*Talk about it when they want to talk about it. Don’t bring the subject up until they ask questions…which they will. Look at this time as an opportunity to help them get the facts right and to feel informed, not frightened. Reassure them with fact-based information.
*Find out what your child thinks they know to enable you to squash any myths they have picked up from school, news, social media and friends.
*Talk to them in an age appropriate fashion, you may need to adjust for each member of your family. Don’t overwhelm them with loads of stuff. Answer their questions honestly and if you don’t know an answer you can investigate together from a reliable source.
* If they are worried reassure them. Kids don’t seem to get as sick as adults, let them know this. If you are having to self-isolate, make sure you have plenty planned for them to do. It will be a difficult time for all the family. If you are able to plan now for isolation perhaps buy some board games, stock up on Google sites that might be useful etc. You won’t want to be doing this if you are sick yourself.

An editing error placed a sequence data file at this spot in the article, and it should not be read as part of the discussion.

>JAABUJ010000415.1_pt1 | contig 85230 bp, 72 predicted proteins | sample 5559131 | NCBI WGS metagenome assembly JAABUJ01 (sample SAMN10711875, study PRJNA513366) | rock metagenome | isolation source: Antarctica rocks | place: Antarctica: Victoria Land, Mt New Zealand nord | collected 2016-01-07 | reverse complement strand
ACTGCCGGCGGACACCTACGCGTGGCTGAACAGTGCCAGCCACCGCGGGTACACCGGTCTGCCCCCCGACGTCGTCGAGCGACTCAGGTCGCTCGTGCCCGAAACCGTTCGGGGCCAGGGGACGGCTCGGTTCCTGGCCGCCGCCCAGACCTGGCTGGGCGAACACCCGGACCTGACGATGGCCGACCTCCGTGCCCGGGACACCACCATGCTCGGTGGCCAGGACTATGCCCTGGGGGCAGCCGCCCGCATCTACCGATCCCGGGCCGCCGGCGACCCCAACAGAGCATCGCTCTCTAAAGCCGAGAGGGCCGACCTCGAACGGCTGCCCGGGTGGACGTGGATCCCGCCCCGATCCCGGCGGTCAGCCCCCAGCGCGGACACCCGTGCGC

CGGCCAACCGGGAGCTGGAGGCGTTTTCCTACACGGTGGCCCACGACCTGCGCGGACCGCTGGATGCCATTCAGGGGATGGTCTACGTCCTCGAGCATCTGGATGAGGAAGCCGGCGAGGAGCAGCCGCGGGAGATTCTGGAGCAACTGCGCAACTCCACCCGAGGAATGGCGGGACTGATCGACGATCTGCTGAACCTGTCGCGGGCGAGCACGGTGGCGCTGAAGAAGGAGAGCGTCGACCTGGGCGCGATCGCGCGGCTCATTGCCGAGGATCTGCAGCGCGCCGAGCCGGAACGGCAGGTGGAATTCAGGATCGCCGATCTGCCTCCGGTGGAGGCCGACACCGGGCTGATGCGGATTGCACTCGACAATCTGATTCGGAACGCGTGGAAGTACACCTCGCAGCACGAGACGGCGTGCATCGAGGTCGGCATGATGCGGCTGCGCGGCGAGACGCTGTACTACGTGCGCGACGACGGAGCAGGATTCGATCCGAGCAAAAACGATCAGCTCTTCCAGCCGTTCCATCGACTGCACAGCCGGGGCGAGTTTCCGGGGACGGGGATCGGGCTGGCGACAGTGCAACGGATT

* Make it clear to them the measures that they can take for themselves. Show them how to wash their hands properly. See if they can think of songs/nursery rhymes that last for 20 seconds they can use instead of Happy Birthday…each time you wash your hands you must use a different one! Join in and let them see you doing the same as them.
*Explain to them the benefits of not being in a group and why it is important to stay your distance from other people.
* Deal with your own anxiety! Kids will take cues from you and your body language, they will know if you are unduly worried, this in turn will worry them.
* Keep talking, this is not a one-off conversation, things are changing fast and your child will be picking up new information and have new questions every day. Answer them honestly and reassure them. It is important for them to be able to talk to you and to learn how to think things through.